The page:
Ships & Boats
From the world’s last wooden whaleship, the Charles W. Morgan, to the last example of early 20th-century New England fishing vessels, the L.A. Dunton, these vessels offer a glimpse of long-past seafaring days. And don’t miss the small boats!
The veteran training ship Joseph Conrad sailed under three flags before mooring permanently at Mystic Seaport in 1947. Built in Copenhagen in 1882, the 111-foot vessel was designed to accommodate training for the Danish merchant service.
One of the oldest surviving commercial vessels in America, the Emma C. Berry slid down the ways in June 1866 into the Mystic River at Noank, two miles south of Mystic at the mouth of the river.
This Gloucester fisherman, 123 feet, 3 inches over all, is one of the few remaining vessels of her type in the country.
Witness the art of wooden shipbuilding in the Henry B. duPont Preservation Shipyard, an awe-inspiring opportunity to watch skilled craftspeople perform skills made nearly extinct by steel and fiberglass.
The steamboat Sabino is the last remaining wooden, coal-fired steamboat in operation in the U.S. She is operated during the warmer months on regularly scheduled runs for the enjoyment of Museum visitors.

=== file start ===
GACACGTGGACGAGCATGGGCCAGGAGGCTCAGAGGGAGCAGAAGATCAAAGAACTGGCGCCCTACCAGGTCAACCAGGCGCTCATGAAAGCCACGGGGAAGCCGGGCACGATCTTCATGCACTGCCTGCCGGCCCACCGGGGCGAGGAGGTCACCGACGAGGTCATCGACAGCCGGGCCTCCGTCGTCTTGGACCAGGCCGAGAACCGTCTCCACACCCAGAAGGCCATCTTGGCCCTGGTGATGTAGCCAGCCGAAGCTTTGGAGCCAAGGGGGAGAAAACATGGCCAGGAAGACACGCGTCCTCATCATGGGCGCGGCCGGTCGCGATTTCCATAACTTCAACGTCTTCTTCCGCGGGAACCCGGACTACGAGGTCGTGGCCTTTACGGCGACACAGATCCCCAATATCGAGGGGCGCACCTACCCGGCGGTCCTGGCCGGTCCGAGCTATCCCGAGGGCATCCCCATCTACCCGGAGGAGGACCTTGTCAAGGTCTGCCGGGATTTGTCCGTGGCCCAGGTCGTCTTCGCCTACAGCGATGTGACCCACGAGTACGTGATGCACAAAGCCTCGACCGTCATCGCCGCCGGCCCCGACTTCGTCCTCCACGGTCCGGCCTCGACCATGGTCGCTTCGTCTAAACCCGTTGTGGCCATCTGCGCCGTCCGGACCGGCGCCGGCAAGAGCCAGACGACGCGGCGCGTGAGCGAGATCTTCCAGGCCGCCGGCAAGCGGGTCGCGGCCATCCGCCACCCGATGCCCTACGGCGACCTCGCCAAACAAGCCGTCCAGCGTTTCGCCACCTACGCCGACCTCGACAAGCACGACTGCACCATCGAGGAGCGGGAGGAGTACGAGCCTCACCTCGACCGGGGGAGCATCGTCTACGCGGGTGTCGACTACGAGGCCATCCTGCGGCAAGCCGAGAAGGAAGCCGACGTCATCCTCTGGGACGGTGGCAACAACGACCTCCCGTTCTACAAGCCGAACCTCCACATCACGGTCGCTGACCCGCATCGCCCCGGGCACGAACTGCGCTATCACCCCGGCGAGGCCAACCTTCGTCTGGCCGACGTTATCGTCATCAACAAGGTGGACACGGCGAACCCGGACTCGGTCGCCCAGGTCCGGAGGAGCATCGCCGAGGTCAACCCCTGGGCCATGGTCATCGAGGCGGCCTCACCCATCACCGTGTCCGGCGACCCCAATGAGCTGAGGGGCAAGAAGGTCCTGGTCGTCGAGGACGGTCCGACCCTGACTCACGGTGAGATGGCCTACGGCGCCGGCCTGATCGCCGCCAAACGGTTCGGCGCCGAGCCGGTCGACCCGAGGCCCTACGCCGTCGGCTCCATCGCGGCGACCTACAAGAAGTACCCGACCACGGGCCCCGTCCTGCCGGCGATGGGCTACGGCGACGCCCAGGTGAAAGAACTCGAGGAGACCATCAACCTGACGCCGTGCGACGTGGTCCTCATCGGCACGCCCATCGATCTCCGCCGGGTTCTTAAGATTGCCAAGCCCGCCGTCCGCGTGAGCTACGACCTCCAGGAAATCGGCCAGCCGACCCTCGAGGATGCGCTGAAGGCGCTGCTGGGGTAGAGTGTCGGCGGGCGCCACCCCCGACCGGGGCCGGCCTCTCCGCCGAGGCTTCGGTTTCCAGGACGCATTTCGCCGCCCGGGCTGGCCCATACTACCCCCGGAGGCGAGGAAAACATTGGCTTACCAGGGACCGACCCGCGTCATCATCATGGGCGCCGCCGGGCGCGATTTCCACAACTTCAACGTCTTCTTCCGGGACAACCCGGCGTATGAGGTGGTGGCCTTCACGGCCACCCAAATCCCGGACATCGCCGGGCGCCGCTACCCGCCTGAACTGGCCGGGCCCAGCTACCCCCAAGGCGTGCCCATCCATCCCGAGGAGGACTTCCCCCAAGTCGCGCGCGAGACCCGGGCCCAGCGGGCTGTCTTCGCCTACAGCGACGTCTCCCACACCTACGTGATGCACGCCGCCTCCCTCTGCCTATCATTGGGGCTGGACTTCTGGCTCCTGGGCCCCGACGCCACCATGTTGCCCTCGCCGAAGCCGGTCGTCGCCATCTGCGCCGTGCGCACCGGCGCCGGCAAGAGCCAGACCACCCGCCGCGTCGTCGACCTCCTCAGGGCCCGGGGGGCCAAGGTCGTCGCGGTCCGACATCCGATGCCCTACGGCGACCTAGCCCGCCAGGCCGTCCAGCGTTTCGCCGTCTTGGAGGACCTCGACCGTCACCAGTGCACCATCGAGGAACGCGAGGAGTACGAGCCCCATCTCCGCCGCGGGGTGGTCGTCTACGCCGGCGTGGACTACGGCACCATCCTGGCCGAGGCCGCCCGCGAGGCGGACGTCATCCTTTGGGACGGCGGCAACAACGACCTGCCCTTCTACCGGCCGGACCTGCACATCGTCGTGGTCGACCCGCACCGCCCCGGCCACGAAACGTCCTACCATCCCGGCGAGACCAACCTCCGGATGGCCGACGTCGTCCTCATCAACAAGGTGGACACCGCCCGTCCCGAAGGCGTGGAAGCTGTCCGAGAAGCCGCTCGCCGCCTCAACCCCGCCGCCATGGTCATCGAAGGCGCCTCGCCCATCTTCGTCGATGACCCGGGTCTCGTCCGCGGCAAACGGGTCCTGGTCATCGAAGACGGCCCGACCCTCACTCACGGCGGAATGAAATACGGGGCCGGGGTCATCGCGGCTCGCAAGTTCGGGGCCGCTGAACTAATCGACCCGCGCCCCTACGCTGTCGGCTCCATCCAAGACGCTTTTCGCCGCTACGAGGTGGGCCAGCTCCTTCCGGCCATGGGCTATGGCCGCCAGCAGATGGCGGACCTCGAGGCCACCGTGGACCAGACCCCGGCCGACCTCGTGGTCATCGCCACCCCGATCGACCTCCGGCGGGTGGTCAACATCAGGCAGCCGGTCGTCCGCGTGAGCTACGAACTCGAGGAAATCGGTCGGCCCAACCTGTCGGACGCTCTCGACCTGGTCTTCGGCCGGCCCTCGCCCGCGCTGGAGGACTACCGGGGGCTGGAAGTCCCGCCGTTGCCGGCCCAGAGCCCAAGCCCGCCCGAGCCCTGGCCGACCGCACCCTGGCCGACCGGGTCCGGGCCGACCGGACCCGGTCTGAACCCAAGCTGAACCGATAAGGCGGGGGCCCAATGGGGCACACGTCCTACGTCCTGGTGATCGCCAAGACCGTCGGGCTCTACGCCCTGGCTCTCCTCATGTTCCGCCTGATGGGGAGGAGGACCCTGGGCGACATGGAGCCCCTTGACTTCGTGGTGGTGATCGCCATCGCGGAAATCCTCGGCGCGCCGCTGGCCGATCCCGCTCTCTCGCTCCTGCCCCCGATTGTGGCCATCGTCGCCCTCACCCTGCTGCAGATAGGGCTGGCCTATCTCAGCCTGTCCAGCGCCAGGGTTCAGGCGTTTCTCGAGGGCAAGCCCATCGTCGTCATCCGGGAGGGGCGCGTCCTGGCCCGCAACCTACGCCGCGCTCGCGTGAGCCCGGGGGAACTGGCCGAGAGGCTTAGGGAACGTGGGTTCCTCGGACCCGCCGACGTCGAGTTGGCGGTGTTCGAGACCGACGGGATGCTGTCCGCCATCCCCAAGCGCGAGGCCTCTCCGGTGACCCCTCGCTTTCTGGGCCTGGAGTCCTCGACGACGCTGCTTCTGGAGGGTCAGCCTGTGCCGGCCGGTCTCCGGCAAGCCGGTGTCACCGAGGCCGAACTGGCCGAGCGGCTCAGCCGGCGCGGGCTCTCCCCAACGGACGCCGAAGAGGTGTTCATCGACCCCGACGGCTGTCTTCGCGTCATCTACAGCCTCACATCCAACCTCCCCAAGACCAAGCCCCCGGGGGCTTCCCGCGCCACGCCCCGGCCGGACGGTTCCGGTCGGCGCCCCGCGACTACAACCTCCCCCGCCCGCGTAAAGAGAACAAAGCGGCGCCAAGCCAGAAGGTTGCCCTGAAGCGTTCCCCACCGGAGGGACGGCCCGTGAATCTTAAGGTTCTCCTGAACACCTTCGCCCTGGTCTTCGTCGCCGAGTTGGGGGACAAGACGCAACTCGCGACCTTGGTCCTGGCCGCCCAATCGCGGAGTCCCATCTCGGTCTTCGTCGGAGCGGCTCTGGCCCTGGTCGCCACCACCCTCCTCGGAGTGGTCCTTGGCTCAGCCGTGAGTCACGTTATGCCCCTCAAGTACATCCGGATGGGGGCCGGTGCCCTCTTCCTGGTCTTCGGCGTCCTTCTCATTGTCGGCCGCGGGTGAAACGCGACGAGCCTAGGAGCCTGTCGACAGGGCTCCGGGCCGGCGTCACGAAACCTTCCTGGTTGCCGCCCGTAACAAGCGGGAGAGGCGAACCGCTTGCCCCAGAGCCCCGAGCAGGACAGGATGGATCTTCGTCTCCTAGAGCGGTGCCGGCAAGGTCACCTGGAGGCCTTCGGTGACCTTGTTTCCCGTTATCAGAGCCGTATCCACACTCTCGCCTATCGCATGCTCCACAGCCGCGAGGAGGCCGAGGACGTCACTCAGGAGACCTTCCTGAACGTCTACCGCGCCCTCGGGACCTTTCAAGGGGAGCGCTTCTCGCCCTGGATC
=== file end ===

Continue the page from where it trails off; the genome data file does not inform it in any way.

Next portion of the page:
Climb aboard the world’s last wooden whaleship and learn more about her current restoration project in the Shipyard Gallery’s exhibit.
The North Boat Shed is one of the two exhibit halls where some of the more than 500 historic watercraft in the Museum’s collection are displayed under cover. The current exhibition is “Our Grandfather’s Boats.”
Mystic Seaport’s replica of Nantucket’s Brant Point Light now proudly houses Sentinels of the Sea, an exciting new multimedia exhibition recounting the history and diversity of lighthouses from around the country.
Selected from the many examples in the Museum’s watercraft collection, this exhibit shows the variety of traditional catboats.